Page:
Post 1: About the Blog and Mary

(NOTE:  All donations will go directly to The Bluefield Project to Cure Frontotemporal Dementia, based out of UCSF.  More details will be explained in a later post.  In the mean time, please feel free to visit for more details. Thanks!)

Hello and welcome!!! Whether you stumbled upon this blog by accident or intentionally, my family and I encourage you to read on.

Many of you may have known Mary and/or  Marge ("Nanny") before, after, or throughout  their  diagnoses; our purpose is to share who they are and how Frontotemporal Dementia (FTD) has affected all of our lives, theirs in particular.

We encourage you to share your stories via this blog by either commenting or by writing to and we will make sure your post is published.

This blog is too late to save our mom, our grandmother (Marge/"Nanny"), and possibly some of your own family members struck by Dementia, but that is not a good enough of a reason to stand by and do nothing.

The life and struggles of our loved ones who suffer from Dementia should be shared, in their honor, with an effort to bring hope of a cure for their children, grandchildren, and the other 100's of thousands of others affected by dementia.

Although Alzheimer's Disease is well known (and very well funded) is not the only type of Dementia. Parkinson,  ALS, FTD... these are also forms of dementia.

Unlike Alzheimer's, in cases of FTD, the deterioration of brain tissue has little to do with the function of memory. In fact, FTD patients often know what is happening to them for the first few years.  The primary signs and symptoms are that of communication. 

Dementia is not just a disease of the mind; it slowly deteriorates the brain which then cannot send and receive messages from the body; resulting in the eventual death of life functions (communication, swallowing, responding, walking, initiating, etc.)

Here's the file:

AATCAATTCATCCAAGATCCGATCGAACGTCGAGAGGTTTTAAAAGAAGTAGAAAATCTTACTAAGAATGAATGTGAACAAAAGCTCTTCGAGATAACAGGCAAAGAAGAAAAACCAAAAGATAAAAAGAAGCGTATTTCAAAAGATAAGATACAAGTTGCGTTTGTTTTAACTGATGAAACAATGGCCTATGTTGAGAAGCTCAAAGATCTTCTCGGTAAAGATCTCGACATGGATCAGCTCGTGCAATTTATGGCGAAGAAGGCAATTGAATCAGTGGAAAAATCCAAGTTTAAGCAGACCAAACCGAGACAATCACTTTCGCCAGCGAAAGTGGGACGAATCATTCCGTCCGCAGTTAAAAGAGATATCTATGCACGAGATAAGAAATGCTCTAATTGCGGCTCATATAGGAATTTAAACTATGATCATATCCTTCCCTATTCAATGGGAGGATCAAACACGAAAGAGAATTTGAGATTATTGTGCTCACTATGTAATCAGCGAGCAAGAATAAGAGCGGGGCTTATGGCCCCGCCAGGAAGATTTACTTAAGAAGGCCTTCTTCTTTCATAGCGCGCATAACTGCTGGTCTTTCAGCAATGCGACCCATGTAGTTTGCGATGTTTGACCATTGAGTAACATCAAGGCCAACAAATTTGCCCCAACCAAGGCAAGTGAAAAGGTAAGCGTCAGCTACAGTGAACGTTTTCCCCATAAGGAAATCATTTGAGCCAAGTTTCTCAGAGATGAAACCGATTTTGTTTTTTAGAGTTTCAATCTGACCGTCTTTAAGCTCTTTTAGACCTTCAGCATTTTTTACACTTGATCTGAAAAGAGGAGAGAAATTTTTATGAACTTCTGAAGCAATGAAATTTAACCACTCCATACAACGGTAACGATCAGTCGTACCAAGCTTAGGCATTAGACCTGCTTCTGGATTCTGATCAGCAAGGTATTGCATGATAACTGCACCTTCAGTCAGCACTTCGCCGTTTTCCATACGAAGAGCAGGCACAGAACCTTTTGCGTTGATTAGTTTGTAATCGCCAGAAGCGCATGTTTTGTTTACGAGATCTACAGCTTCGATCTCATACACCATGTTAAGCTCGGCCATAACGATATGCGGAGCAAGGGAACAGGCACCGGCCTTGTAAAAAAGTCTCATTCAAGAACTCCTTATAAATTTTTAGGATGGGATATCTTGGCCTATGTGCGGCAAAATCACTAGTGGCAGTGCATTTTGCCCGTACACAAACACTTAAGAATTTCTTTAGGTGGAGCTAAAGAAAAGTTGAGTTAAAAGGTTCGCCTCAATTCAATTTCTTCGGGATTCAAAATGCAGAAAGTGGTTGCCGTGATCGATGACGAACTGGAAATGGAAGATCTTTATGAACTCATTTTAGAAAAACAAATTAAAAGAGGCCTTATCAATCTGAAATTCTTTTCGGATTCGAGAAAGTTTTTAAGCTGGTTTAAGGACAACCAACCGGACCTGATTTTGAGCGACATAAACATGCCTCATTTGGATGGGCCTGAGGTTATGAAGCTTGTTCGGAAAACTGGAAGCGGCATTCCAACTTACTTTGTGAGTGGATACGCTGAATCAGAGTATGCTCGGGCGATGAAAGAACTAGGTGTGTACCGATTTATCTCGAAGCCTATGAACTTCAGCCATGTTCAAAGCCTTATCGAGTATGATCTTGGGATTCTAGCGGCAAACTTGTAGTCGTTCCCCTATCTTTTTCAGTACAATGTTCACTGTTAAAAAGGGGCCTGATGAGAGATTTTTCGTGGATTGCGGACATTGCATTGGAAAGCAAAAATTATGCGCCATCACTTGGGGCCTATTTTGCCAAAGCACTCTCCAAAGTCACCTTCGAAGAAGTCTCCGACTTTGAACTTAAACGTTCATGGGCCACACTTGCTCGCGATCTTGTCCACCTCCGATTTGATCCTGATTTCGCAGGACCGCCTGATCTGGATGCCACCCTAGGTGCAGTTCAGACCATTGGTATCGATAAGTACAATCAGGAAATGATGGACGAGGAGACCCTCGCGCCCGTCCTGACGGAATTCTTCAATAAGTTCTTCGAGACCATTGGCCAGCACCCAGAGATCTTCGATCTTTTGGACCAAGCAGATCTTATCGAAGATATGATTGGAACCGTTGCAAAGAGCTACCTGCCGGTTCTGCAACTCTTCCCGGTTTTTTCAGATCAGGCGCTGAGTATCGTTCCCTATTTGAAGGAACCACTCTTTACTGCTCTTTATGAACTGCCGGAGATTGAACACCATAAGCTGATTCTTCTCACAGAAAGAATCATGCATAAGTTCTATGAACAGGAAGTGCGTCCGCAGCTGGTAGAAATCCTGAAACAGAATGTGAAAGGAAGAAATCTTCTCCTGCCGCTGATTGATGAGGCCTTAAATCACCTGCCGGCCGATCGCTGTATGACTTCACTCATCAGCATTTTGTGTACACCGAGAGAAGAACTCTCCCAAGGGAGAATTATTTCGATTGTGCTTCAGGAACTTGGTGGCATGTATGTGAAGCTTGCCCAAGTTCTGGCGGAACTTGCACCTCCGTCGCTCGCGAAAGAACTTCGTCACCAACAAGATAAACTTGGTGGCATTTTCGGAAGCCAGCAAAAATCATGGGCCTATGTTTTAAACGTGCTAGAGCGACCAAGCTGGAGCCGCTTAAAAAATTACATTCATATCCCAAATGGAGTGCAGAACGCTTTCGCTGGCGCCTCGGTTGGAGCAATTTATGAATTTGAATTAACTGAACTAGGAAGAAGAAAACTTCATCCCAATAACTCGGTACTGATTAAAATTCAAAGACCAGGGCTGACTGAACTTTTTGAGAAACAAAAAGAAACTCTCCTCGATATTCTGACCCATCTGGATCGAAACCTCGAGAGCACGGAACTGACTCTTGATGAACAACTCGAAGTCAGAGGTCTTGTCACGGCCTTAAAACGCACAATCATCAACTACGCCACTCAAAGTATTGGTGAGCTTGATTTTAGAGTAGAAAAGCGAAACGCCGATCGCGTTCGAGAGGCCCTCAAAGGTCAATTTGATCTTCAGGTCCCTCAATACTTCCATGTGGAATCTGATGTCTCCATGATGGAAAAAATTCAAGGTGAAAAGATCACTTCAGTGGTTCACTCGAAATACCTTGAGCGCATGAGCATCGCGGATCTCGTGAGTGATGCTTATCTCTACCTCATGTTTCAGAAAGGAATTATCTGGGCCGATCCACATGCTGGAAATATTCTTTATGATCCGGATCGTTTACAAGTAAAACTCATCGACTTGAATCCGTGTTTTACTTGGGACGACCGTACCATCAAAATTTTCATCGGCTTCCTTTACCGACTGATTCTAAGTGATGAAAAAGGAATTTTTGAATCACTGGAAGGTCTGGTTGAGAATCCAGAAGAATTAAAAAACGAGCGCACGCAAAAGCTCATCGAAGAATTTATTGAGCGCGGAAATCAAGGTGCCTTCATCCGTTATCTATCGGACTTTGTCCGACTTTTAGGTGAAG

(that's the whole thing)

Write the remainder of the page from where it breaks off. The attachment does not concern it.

Regardless of type, dementia is a death sentence upon diagnosis. It may take years or over a decade, but the end result is always the same.

To get to the point, my family started this page
-->to educate,
-->raise funds,
--> and to tell Mary’s story.

I only ask you for you to read this first post, and after that, it’s up to me to keep you engaged.

To educate -- FTD -- Can you imagine being dropped into a remote Chinese village where you could not speak, read or understand the language but you were lost and needed directions? Or, ever have those moments when you have a total brain fart and no matter how hard you try, you can’t think of the word? It’s on the tip of your tongue….argghh! But just can’t find it.....frustrating, no?

Now, imagine being both lost for understanding and unable to articulate a response or message to the outside world.  It's like a chinese finger grap -- the harder you try, the less you understand and the bigger the brain block. 

The situation only worsens...until eventually, you can’t find the words at all – you have nearly gone mute- the words are still up there-- trapped in your head-- you just can’t get your brain to send them, and when they are received they go to the wrong center. You say yes when you really meant no, but do not even realize you have made a mistake.  You try to write it down, but all you come up with are squiggles, shapeless forms. And reading? Forget about it, might as well be a different language...words you used to read effortlessly now is nothing by jibberish to you.

That’s just the start-- year one.